A collection of 20 enterococci, including planktonic and biofilm-producer strains, obtained in a previous study from the oral cavity of dogs diagnosed with PD [9], were used as bacterial models, to evaluate the antimicrobial activity of nisin and of nisin incorporated in two delivery systems.

All isolates were previously characterized regarding clonality, antimicrobial resistance and virulence profiles, including biofilm-forming ability (Table 3) [9]. One human reference strain, Enterococcus faecalis ATCC® 29212, was also included in this study as a control strain.

Nisin solutions

A nisin stock solution (1000 μg/mL, 40,000 IU/mL) was obtained by dissolving 1 g of nisin powder (2.5% purity, 1000 IU/mg, Sigma-Aldrich, USA) in 25 mL of HCl (0.02 M) (Merck, Germany) [20]. This stock solution was filtered using a 0.22 μm Millipore filter (Frilabo, Portugal) and serial dilutions were prepared in distilled sterile water, with the following concentrations: 750, 625, 500, 375, 250, 125, 50, 25 and 12.5 μg/mL. Working solutions were kept at 4 °C during the study.

Supplemented guar-gum gel solutions

A 1.5% guar-gum gel (w/v) solution was prepared by dissolving 0.75 g of guar-gum (Sigma-Aldrich, USA) in 50 mL of sterile distilled water, and heat sterilized by autoclave [20]. Nisin dilutions were incorporated within the guar-gum gel in a proportion of 1:1, obtaining a 0.75% gel (w/v).

Supplemented toothpaste solutions

The veterinary toothpaste used in this study was C.E.T.® Enzymatic Toothpaste for Dogs and Cats (Virbac®). Solutions of toothpaste supplemented with nisin were prepared in a 2:1 proportion. Working solutions were stored at 4 °C and used only for 7 days. Non-supplemented toothpaste diluted in distilled sterile water (2:1) was used as negative control.

Minimum inhibitory concentration (MIC) and minimum bactericidal concentration (MBC) determinations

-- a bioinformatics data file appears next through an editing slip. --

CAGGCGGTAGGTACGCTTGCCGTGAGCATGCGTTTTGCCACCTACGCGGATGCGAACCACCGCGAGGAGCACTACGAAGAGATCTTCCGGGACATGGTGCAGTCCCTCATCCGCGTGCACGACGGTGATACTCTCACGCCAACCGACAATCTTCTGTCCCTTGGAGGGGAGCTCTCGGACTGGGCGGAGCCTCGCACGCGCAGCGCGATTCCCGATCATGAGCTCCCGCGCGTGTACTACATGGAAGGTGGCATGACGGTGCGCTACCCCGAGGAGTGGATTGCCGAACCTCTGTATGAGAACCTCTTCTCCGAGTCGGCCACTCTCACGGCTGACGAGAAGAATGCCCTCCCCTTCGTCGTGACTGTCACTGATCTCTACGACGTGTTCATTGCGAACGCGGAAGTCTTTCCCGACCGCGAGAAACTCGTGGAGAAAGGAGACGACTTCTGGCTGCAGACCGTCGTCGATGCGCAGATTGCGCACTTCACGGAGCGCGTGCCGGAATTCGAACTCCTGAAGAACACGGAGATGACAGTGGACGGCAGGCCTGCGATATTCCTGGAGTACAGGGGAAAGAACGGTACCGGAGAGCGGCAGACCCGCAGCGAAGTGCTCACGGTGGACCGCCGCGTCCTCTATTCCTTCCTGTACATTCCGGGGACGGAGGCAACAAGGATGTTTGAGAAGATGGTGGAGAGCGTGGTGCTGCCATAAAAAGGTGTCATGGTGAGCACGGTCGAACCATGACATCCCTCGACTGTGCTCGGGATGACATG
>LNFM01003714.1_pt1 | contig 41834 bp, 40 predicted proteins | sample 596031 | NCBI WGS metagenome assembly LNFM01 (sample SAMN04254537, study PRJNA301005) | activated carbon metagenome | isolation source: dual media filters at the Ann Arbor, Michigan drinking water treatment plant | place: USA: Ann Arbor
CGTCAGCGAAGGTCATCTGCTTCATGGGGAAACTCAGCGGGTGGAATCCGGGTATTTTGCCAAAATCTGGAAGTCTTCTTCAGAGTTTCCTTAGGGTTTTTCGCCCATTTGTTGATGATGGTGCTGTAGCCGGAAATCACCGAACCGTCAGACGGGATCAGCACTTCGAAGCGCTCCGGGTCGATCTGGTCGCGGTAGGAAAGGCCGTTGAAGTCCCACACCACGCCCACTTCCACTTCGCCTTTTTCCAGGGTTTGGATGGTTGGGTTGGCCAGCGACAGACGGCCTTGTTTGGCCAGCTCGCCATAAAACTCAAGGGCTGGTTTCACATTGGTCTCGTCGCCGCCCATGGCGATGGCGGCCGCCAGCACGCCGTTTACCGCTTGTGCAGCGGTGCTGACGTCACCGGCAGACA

MIC and MBC values for nisin and the supplemented guar-gum gel solutions were determined using a broth microdilution technique adapted from the Clinical and Laboratory Standards Institute (CLSI) guidelines [34].

Strains were grown in a nonselective Brain Heart Infusion (BHI) agar medium (VWR Chemicals, Belgium) at 37 °C for 24 h. Bacterial suspensions with ≈ 108 CFU/mL were prepared directly from fresh agar-plate cultures using a 0.5 McFarland standard in sterile normal saline, after which were diluted in Tryptic Soy Broth (TSB) (VWR Chemicals, Belgium) to a concentration of ≈106 CFU/mL.

For the determination of MIC and MBC values, all the wells of a 96-well flat-bottomed polystyrene microtiter plate (VWR® Tissue culture plates), except for the negative control (with broth only), were inoculated with 180 μL of the enterococcal suspensions and 20 μL of the nisin solutions, or with 160 μL of bacterial suspension and 40 μL of the guar-gum gel solutions. In both cases, the final concentrations of nisin in the wells ranged from 1.25 to 100 μg/mL per well. A positive control containing only bacterial suspension was also included. Microplates were statically incubated for 24 h at 37 °C and MIC was determined as the lowest concentration of nisin that visually inhibited microbial growth [20].

MBC value was determined by inoculating 3 μL of the bacterial suspensions of the wells where no growth was observed on Tryptic Soy Agar (TSA) (VWR Chemicals, Belgium) plates and incubated at 37 °C for 24 h. MBC was determined as the lowest nisin concentration at which no colonies were observed after incubation [20].